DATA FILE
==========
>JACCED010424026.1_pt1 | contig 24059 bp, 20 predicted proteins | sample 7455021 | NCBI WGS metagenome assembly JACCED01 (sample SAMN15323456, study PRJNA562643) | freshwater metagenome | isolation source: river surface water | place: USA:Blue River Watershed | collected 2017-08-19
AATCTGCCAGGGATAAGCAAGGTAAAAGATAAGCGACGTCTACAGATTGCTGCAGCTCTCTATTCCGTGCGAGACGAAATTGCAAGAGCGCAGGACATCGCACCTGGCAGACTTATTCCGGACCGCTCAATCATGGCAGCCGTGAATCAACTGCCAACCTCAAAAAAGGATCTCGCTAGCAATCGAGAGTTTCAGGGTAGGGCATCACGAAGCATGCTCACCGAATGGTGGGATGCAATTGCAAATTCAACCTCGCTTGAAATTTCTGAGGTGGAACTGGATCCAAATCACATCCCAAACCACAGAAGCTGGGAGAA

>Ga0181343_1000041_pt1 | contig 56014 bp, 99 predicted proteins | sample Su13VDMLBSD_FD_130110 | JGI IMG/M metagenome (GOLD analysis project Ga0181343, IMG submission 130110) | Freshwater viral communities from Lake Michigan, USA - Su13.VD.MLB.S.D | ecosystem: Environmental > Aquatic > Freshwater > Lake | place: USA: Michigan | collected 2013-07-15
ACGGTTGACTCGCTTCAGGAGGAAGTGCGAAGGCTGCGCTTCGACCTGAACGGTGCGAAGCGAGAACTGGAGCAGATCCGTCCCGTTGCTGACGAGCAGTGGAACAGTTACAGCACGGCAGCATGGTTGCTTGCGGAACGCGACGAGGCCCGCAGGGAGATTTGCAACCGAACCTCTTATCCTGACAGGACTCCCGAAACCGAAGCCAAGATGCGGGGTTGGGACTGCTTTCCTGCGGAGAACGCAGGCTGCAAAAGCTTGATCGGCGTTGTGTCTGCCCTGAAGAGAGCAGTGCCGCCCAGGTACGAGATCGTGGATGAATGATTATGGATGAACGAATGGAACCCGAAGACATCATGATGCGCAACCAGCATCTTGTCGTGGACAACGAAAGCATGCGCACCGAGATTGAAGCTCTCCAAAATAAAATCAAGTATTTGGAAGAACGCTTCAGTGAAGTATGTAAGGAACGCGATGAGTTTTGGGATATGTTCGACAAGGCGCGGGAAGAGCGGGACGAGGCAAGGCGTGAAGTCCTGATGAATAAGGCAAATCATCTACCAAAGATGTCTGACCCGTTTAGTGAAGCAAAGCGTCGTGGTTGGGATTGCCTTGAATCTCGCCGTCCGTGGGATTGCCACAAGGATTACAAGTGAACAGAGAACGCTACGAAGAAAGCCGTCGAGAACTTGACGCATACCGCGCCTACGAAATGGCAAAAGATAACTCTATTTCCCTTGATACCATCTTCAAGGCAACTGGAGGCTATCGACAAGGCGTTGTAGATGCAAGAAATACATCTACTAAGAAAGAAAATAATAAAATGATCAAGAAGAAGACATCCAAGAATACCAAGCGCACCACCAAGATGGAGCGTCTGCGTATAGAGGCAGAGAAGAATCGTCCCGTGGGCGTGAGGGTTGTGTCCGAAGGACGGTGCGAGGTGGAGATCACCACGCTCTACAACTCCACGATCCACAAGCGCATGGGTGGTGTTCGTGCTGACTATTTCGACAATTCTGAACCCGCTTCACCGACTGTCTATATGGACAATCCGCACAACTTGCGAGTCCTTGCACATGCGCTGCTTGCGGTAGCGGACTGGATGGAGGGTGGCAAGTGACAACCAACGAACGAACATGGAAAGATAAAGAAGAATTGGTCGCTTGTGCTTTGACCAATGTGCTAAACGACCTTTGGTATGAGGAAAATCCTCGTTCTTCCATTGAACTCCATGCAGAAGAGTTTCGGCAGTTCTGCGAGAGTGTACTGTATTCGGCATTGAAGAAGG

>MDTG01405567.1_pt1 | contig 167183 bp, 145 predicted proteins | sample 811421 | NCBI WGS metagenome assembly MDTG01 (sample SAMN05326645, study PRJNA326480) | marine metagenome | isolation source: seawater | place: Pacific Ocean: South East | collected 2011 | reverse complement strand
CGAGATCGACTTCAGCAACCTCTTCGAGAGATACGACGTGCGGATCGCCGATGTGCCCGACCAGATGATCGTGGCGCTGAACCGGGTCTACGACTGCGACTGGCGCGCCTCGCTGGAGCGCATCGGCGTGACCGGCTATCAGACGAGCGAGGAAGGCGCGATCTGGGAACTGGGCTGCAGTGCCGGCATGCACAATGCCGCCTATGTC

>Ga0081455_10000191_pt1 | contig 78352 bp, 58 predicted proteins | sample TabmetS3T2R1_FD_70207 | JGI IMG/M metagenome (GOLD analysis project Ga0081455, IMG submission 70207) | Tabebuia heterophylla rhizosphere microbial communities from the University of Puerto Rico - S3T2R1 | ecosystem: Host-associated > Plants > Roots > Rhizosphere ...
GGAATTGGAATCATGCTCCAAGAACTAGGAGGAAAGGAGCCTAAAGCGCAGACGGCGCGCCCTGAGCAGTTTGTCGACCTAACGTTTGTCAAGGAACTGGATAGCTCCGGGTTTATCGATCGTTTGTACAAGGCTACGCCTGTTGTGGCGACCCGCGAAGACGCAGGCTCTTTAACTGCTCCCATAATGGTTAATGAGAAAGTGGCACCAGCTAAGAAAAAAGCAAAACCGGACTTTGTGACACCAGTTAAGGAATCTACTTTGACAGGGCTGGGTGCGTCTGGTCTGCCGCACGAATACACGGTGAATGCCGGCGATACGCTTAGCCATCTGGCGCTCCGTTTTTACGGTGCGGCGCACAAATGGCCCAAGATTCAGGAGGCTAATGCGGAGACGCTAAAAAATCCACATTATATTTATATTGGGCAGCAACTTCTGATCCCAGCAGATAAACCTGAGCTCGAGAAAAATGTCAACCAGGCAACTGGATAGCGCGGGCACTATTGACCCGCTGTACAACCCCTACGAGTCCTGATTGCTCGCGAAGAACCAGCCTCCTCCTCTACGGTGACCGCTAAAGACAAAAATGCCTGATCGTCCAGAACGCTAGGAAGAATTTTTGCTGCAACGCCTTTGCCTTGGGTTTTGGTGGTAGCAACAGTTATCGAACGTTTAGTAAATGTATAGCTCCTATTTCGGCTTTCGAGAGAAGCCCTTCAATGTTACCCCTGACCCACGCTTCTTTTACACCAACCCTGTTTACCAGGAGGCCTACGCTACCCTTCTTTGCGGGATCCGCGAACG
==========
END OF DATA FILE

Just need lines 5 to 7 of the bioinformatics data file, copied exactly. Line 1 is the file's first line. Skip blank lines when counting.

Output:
>MDTG01405567.1_pt1 | contig 167183 bp, 145 predicted proteins | sample 811421 | NCBI WGS metagenome assembly MDTG01 (sample SAMN05326645, study PRJNA326480) | marine metagenome | isolation source: seawater | place: Pacific Ocean: South East | collected 2011 | reverse complement strand
CGAGATCGACTTCAGCAACCTCTTCGAGAGATACGACGTGCGGATCGCCGATGTGCCCGACCAGATGATCGTGGCGCTGAACCGGGTCTACGACTGCGACTGGCGCGCCTCGCTGGAGCGCATCGGCGTGACCGGCTATCAGACGAGCGAGGAAGGCGCGATCTGGGAACTGGGCTGCAGTGCCGGCATGCACAATGCCGCCTATGTC

>Ga0081455_10000191_pt1 | contig 78352 bp, 58 predicted proteins | sample TabmetS3T2R1_FD_70207 | JGI IMG/M metagenome (GOLD analysis project Ga0081455, IMG submission 70207) | Tabebuia heterophylla rhizosphere microbial communities from the University of Puerto Rico - S3T2R1 | ecosystem: Host-associated > Plants > Roots > Rhizosphere ...